The initial meeting or arrangement conference with the funeral director usually takes place on the day of or the day after the death occurs. When death occurs, families must make a number of decisions in a very short period of time. This can be particularly stressful for families who experience an unexpected death. Choosing the funeral home, deciding on the type of service, deciding when the burial or cremation will take place, contacting everyone, and getting family in to town for the service are just some of the issues families must address.
Preparing for the Arrangement Conference
We also offer virtual arrangements by telephone, or we can come directly to your home.
What will take place at the Arrangement Conference?
When you arrive at the funeral home you will be greeted by one of our family service advisors who will take you to the arrangement conference area and offer you something to drink. The funeral director will assist in walking you through the process of planning a funeral, cremation, or celebration of life that is meaningful and reflects the life of your loved one. You will be asked to give vital statistic information for the death certificate as well as biographical information for the obituary. If you choose to write the obituary yourself, please email a copy to your funeral director so it can be submitted to the newspaper and placed on the funeral home web site.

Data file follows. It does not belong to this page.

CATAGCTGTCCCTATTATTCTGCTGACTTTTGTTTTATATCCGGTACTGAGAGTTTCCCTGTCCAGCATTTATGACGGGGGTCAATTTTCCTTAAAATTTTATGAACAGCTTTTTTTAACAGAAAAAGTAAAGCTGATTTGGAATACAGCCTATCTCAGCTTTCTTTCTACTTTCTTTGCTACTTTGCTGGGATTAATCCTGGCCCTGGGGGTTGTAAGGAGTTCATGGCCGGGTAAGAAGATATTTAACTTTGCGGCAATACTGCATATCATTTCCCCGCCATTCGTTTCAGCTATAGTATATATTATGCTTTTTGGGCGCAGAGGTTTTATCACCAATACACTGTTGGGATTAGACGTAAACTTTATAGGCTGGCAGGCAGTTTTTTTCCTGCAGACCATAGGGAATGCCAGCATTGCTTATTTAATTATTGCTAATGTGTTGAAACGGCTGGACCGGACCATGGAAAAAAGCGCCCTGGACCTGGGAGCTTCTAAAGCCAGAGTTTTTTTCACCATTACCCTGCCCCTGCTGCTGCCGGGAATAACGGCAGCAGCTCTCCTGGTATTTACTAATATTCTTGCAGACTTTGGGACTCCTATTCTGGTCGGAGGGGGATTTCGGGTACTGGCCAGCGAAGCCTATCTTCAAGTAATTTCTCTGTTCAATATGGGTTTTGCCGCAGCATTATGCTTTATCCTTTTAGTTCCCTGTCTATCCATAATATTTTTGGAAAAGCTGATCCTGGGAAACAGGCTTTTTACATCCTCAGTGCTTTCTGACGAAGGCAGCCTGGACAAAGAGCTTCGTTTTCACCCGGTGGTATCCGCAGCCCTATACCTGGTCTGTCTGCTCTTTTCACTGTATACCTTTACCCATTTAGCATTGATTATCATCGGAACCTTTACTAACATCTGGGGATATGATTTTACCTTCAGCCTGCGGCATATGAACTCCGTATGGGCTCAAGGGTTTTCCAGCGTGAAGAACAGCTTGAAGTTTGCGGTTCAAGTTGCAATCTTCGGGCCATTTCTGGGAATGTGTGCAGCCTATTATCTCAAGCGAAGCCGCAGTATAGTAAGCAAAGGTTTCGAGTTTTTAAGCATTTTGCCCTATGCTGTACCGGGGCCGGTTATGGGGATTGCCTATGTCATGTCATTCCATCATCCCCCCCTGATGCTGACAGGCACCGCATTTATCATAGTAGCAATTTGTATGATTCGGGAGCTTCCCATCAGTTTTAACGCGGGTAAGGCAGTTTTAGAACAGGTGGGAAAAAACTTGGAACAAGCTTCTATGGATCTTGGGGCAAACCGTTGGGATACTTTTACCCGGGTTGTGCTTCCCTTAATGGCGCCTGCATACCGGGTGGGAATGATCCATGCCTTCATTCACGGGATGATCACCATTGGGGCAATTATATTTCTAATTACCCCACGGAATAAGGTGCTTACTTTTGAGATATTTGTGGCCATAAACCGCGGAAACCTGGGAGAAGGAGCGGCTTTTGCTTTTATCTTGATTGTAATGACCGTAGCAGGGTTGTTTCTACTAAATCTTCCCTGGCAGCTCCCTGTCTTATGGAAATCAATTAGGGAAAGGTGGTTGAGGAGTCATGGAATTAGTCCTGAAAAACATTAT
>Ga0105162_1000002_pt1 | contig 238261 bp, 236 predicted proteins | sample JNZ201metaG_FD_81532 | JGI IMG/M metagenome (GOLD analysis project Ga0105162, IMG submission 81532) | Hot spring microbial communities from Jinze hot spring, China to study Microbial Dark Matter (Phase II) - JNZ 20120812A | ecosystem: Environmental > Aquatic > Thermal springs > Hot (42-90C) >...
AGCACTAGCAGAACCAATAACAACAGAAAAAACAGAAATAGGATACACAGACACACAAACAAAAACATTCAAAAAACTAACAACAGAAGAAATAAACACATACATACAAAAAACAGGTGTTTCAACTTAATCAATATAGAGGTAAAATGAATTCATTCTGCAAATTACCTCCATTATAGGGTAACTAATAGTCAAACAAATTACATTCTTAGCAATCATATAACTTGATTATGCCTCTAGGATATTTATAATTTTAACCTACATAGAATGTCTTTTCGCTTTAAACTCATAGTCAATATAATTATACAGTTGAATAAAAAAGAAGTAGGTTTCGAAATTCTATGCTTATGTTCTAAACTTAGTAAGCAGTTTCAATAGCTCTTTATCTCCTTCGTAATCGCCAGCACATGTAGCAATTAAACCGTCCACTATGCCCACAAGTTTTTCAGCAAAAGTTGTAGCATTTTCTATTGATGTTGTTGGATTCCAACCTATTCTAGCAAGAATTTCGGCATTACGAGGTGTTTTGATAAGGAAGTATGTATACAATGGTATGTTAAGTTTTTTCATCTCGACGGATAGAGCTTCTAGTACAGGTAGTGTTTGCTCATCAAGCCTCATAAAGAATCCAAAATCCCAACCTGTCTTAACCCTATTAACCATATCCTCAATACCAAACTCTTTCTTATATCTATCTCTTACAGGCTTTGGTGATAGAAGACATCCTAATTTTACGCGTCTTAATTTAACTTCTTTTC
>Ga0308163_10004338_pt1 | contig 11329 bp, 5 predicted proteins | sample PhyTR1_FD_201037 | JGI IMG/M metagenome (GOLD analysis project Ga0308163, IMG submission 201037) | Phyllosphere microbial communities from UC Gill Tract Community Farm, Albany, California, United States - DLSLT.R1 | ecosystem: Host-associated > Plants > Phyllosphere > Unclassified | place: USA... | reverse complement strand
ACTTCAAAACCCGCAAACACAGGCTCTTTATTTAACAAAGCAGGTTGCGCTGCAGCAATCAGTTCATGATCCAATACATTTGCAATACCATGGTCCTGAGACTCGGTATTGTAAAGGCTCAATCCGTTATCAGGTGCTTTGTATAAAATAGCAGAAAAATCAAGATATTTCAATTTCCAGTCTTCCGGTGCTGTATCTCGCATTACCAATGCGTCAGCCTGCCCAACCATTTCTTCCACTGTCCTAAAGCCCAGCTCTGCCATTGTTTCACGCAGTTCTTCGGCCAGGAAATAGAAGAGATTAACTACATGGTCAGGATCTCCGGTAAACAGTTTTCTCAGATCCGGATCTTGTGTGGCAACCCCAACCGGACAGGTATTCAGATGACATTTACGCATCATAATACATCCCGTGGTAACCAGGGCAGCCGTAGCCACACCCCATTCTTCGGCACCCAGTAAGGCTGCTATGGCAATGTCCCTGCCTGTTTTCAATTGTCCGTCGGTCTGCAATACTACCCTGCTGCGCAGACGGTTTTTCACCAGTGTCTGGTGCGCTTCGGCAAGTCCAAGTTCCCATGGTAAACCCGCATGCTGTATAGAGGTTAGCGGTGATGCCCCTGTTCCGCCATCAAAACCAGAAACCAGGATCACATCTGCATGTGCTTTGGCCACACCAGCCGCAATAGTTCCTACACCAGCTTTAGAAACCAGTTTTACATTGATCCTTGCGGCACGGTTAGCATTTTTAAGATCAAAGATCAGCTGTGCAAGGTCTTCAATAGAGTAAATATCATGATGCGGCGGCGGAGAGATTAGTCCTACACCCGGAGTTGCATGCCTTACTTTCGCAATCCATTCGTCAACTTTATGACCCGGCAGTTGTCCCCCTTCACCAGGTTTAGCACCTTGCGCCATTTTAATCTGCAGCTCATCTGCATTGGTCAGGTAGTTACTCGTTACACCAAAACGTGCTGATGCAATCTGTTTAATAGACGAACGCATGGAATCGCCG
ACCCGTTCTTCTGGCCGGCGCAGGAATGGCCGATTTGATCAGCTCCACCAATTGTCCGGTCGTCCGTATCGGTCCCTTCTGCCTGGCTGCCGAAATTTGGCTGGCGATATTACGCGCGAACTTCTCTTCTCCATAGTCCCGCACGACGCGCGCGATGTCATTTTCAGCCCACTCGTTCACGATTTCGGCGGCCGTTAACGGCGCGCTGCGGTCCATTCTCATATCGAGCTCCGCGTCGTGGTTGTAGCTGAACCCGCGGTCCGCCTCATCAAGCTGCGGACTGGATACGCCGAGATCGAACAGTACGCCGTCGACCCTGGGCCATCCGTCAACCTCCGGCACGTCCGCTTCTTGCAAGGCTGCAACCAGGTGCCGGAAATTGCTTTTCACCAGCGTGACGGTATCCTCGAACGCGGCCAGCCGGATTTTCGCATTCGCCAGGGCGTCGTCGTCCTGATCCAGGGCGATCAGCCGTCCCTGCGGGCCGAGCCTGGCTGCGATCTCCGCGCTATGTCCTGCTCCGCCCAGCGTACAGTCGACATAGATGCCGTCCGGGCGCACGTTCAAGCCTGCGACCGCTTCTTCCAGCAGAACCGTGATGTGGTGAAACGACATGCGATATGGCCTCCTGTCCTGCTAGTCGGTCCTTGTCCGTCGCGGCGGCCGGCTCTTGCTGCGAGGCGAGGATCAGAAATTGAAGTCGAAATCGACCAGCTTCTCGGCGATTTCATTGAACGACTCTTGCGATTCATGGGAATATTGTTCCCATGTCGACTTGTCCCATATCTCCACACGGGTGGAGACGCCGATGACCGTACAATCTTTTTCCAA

Download our FREE GUIDE to help you through the process. By spending some time reviewing these documents and asking questions, you and your family will be better prepared to arrange a meaningful tribute to your loved one.
If possible, bring these items with you to the arrangement conference:
- Deceased: full name, address, city of birth, date of birth, social security number, parents names, list of survivors
- Recent photo of the deceased
- Clothes to be worn during the viewing
- Cemetery Information or Deed
- Any pre-arrangement wishes in writing
- Military DD-214 Discharge Form
- Insurance Policies
At Callaway-Jones, we like to help families create unique services that feel right to them. Part of accomplishing this is to bring a person’s hobbies, interests, and facets of life they shared with others into the service. The best way to do this is to personalize the funeral service with anything that helps tell a story and reflect the person everyone knew. These examples will help you see how simple personal possessions, when accompanied by photographs can communicate so much about a person we loved.
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